Spirals enthrall her.
She draws them in notebooks,
coil upon coil, twisting glyphs
about the page.
She sports a tattoo choker.
In this she finds comfort and beauty.
A loving vine about her neck turns her morning glory blue.
She re-enacts vestigial memories of a liquid time:
An umbilical cord slowly constricts;
her heart languishes
with each thrust.
She bears straps about her legs,
spiral rotators to twist in-turned hips, and inserts
that only allow for clunky shoes, an imposition most unartistic.
She howls in protest, hangs from me in anger, arms encircling my waist,
counters my legs with thick brick feet, pulling me
over, pinning me, craving the intolerable
constraint of love.
She snakes yarn about her arms,
winds the wool around her legs, circles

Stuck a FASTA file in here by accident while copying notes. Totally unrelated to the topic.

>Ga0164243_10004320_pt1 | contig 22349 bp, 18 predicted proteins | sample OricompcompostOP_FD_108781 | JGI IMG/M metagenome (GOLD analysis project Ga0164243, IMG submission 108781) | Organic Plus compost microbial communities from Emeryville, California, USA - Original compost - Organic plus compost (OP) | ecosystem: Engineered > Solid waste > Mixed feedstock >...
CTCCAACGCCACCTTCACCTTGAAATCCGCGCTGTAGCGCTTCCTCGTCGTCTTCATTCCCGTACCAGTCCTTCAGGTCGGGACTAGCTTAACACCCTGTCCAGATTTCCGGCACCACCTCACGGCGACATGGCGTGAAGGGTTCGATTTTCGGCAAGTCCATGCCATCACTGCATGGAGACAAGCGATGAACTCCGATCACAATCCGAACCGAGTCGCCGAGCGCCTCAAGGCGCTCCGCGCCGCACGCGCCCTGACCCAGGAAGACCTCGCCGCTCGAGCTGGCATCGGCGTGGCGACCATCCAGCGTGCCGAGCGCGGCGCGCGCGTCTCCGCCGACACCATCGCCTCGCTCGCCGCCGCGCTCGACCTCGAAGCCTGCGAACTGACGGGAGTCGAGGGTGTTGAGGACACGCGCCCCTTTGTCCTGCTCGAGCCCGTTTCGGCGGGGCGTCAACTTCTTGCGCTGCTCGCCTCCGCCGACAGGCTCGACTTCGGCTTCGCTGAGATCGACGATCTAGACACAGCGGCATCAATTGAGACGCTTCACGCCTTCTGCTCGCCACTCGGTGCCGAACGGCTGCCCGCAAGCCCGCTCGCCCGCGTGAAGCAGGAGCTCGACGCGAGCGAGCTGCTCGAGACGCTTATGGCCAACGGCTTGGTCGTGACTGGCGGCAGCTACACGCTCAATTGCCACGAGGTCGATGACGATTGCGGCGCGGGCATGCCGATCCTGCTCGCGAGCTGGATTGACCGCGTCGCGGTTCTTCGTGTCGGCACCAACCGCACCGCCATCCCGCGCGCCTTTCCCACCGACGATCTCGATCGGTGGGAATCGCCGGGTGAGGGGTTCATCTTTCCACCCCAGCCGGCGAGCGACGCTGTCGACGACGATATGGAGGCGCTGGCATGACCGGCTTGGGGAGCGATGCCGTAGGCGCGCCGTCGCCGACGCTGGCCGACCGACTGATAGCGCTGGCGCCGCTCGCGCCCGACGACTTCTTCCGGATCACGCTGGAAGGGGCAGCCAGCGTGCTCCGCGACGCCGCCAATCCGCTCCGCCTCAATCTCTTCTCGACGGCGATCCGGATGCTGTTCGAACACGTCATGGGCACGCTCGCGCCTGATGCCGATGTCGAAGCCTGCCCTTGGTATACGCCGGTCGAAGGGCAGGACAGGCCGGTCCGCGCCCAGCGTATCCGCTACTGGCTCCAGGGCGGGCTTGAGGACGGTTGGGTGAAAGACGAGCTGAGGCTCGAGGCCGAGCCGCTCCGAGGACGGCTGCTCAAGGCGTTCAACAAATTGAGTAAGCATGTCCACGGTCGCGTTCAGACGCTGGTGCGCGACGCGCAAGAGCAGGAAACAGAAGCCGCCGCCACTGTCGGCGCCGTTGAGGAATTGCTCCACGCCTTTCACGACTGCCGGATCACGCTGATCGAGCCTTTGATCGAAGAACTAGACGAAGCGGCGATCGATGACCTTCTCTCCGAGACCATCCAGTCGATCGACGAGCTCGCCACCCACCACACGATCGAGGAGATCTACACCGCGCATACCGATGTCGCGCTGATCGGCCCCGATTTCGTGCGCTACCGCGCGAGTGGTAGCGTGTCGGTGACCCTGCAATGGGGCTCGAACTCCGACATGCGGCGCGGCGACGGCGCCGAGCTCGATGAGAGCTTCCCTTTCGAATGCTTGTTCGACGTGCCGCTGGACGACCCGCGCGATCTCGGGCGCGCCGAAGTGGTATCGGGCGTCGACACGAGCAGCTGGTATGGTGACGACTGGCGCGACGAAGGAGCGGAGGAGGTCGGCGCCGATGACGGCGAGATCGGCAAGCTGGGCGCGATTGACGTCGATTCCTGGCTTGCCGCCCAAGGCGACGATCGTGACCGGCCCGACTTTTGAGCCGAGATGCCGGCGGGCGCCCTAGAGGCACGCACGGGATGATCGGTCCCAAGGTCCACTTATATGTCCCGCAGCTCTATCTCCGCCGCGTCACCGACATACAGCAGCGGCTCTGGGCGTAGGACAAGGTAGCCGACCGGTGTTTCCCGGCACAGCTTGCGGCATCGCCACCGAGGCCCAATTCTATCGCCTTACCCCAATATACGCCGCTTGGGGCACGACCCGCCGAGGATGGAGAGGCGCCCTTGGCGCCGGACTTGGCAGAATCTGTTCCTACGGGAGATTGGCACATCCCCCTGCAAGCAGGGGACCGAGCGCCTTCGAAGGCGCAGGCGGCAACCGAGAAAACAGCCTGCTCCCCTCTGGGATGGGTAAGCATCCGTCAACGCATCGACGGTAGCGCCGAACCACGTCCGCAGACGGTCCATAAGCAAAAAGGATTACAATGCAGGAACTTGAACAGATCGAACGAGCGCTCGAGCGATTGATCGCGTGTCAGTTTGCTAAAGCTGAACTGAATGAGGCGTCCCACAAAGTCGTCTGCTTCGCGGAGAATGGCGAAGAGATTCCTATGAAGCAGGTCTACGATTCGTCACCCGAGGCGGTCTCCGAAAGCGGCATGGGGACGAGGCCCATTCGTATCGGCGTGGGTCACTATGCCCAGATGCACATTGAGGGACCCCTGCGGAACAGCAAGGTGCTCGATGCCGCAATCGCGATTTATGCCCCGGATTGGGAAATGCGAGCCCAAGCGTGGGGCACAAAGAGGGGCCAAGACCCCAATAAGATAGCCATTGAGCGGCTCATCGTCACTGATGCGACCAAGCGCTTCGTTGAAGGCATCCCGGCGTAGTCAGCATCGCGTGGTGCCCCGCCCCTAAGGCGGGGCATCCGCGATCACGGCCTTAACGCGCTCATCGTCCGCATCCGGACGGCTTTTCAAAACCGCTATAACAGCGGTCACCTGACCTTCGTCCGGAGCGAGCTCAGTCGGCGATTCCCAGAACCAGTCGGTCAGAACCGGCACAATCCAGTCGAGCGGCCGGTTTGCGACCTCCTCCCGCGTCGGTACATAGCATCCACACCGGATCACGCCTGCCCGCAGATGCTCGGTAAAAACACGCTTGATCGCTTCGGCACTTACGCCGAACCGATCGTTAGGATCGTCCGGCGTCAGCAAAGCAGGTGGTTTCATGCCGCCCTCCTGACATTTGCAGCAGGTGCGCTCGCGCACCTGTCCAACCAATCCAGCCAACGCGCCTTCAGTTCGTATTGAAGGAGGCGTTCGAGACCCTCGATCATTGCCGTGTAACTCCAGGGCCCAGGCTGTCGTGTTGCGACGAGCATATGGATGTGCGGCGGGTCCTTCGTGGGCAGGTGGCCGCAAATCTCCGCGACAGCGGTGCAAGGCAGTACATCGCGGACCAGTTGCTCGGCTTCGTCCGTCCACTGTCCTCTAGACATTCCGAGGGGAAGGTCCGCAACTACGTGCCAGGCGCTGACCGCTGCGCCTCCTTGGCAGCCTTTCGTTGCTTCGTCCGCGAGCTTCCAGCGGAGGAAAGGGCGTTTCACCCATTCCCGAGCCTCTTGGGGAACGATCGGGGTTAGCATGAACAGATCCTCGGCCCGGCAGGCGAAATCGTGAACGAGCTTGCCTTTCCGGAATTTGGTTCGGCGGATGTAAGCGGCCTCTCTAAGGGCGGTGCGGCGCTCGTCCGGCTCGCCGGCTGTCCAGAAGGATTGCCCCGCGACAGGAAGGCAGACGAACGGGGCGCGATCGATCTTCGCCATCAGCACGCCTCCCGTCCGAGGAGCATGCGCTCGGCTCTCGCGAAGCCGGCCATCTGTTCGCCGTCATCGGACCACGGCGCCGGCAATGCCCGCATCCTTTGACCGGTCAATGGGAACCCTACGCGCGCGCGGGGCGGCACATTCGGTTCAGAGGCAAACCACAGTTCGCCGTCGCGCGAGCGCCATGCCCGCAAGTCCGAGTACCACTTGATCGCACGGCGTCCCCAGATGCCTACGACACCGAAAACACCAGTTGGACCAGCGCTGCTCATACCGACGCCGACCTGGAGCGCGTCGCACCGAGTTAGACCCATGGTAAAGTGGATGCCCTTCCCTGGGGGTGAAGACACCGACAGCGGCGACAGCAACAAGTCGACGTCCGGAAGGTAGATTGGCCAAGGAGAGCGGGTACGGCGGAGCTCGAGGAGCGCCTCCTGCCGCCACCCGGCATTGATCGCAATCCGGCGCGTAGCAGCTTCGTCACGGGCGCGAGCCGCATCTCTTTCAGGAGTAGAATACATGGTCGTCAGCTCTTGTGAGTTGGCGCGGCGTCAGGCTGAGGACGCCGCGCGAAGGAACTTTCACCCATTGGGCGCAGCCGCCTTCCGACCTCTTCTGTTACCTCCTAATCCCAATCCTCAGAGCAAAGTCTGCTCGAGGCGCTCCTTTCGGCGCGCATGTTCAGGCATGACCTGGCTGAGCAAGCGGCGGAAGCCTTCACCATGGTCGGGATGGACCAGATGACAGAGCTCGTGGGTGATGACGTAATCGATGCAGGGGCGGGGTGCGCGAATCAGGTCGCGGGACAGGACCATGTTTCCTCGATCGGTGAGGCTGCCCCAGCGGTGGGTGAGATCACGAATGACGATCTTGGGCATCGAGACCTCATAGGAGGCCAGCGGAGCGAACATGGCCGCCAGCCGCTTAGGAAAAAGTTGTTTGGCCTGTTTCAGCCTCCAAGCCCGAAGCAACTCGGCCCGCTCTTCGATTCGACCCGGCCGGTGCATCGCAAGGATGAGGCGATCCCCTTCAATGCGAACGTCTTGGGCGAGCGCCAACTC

her trunk, all around until – wrapped like a grub
in a cocoon — she trips around the room,
delighted with the oddity.
She’s eight and knows constraint,
winds it decoratively about her body.
Dictating the confines of ability and rules, she turns . . .
the choker into
Erika Dyquisto works as an adjunct professor at City College of San Francisco and San Francisco State University. She cherishes the moments of (human) itarian metaphysical power that carefully chosen words can create, however brief those moments may be.
Ana Lazaro is a San Francisco-based artist. She considers herself a world citizen and has, since childhood, had a passion for capturing moods and emotions through her portraiture. Her background includes fashion and jewelry design. Ana’s current work is inspired by her desire to celebrate female artists across the globe.